Last fall, attorneys for Aloha Poke Co., the Chicago chain that’s opened locations across America prepped for its national expansion by sending a batch of cease-and-desist letters to businesses with “aloha” and “poke” in their names. Over the weekend, more letters emerged as a major appropriation related controversy broke out on social media thanks to a viral video. The new letters are now apparently targeting family-owned restaurants run by local and native Hawaiians in their home state.
Activist Dr. Kalamaokaaina Niheu is a kanaka (native Hawaiian) and a physician in Honolulu. She recorded the video on Saturday and in the footage she shared personal feelings about how she feels her culture has been commodified and exploited by mainlanders. She had been contacted by local businesses in Hawai’i who felt threatened and didn’t know how to respond.
“‘Aloha’ is an incredibly cultural significant term for our people,” she said in the video. “It is something that has been completely commercialized and denigrated. In reality it is an incredibly powerful word. To trademark that word and to punish people for the use of this? A Chicago company?”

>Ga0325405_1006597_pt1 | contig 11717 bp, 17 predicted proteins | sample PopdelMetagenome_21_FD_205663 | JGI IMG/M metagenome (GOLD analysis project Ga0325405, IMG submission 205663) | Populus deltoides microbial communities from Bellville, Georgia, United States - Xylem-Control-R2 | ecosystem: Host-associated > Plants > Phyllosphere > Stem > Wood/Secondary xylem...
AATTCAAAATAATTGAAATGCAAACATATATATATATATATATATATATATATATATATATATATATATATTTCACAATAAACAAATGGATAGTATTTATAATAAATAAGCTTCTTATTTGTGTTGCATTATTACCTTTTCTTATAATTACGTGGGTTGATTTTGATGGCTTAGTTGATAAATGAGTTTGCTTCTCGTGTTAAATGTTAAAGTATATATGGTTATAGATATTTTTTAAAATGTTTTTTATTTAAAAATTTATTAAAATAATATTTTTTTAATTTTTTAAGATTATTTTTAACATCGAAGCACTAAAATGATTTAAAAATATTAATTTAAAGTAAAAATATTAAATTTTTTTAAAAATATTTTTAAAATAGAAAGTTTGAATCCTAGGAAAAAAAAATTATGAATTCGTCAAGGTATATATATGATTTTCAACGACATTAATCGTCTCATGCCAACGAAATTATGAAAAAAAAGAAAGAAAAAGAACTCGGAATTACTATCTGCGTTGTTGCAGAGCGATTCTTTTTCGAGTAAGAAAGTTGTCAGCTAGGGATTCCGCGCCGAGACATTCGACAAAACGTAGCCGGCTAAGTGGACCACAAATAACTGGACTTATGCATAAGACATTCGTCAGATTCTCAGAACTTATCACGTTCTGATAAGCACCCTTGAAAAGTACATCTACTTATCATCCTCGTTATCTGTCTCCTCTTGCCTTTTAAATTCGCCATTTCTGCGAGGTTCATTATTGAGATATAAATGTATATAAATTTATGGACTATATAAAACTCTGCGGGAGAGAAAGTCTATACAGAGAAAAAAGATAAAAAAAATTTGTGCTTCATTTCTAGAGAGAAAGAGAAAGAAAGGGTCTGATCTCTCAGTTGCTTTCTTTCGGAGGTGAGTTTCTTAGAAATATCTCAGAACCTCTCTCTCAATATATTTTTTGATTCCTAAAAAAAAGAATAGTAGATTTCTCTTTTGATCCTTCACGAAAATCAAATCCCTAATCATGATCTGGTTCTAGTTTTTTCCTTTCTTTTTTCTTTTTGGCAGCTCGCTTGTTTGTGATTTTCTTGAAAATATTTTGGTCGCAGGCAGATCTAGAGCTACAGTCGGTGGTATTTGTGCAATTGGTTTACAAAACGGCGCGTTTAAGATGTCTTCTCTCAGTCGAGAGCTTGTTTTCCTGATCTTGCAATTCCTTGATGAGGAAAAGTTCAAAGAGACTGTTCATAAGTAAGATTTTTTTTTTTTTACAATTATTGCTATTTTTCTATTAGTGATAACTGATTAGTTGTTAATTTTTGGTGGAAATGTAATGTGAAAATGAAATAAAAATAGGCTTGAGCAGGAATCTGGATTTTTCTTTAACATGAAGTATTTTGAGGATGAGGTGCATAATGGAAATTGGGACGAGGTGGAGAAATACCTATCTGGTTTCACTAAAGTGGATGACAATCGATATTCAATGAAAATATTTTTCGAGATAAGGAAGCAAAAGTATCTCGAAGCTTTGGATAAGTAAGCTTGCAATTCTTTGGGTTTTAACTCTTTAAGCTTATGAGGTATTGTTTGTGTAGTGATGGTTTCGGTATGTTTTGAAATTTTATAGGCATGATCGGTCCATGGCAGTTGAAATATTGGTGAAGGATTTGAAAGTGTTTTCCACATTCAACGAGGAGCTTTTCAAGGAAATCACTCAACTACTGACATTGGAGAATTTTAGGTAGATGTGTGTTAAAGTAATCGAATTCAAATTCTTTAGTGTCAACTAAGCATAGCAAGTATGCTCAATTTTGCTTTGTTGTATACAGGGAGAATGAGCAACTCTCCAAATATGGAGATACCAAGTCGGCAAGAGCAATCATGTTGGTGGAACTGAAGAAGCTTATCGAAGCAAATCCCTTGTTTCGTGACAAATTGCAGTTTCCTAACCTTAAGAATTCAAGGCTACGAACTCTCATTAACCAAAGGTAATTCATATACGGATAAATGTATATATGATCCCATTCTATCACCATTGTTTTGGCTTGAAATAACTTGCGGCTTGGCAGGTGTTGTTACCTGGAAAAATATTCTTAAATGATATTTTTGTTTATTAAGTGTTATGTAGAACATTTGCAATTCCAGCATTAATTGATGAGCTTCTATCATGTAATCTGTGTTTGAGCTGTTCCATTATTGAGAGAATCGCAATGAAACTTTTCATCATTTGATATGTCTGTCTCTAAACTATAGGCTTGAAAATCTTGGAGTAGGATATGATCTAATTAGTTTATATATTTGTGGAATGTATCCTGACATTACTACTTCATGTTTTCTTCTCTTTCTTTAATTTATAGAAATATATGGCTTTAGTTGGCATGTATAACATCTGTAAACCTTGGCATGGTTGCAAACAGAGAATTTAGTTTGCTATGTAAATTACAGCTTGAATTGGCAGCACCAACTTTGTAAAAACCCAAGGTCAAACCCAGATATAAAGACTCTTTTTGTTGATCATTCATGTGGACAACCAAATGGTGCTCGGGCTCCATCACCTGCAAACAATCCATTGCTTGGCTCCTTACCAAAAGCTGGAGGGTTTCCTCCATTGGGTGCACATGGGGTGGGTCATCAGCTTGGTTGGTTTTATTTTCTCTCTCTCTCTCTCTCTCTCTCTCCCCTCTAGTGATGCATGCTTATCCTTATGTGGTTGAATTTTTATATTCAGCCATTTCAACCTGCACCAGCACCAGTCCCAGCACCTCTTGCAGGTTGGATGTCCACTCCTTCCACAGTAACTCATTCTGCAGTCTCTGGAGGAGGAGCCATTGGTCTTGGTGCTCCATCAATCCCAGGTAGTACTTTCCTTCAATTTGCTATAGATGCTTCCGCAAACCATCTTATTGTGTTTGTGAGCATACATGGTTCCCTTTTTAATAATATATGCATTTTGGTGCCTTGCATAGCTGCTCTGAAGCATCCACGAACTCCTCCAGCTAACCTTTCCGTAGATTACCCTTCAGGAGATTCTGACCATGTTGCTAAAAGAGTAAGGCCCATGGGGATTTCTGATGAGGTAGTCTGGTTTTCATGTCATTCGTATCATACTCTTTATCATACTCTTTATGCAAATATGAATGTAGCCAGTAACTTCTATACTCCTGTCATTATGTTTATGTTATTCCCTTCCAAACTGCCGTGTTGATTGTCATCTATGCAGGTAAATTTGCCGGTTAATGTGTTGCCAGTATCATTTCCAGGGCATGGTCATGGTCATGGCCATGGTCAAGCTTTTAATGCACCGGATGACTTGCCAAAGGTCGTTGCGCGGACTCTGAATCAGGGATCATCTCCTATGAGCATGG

****UPDATE SIGN OUR PETITION**** https://www.change.org/p/levy-restaurants-aloha-poke-co-remove-aloha-and-poke-from-your-name?recruiter=8910168&utm_source=share_petition&utm_medium=facebook&utm_campaign=share_petition TO OUR CHICAGO INDIGENOUS ALLIES This Chicago business has aggressively threatened Kanaka Maoli families with legal action for the use of the word "Aloha" on Fb or businesses. Friedlander currently has a gag order on a KANAKA MAOLI family and has ordered them to cease and desist from the use of a word in our language from being used. When the lawyer was asked if his client even knew what the meaning of aloha was, "he said it was irrelevant and that they owned the rights to it and they were gonna come for anyone who had the word aloha in their business name and were selling poke or any other seafood" Allies in Chicago for Indigenous families struggling to make a living, struggling to perpetrate our culture PLEASE Kako'o by going to the place of business and letting them know WE WILL NOT ACCEPT THIS. Article re prior victims, but the info I'm talking about is more recent https://chicago.eater.com/2017/8/1/16078638/aloha-poke-chicago-fairhaven-washington-name-trademark Here is the owner's Facebook https://m.facebook.com/zach.friedlander.5?ref=content_filter **Update** Ok, we can go national Kanakas. There's locations all over the United States. https://www.alohapokeco.com/locations/ Yelp page https://www.yelp.com/biz/aloha-poke-chicago-6 https://www.yelp.com/biz/aloha-poke-chicago-7 https://www.yelp.com/biz/aloha-poke-chicago-8 https://www.yelp.com/biz/aloha-poke-chicago-9 https://www.yelp.com/biz/aloha-poke-chicago-11 https://www.yelp.com/biz/aloha-poke-chicago-13 https://www.yelp.com/biz/aloha-poke-chicago-14 https://www.yelp.com/biz/aloha-poke-chicago-18 https://www.yelp.com/biz/aloha-poke-chicago-19 #NoAlohaPokeCoPosted by Kalama O Ka Aina on Saturday, July 28, 2018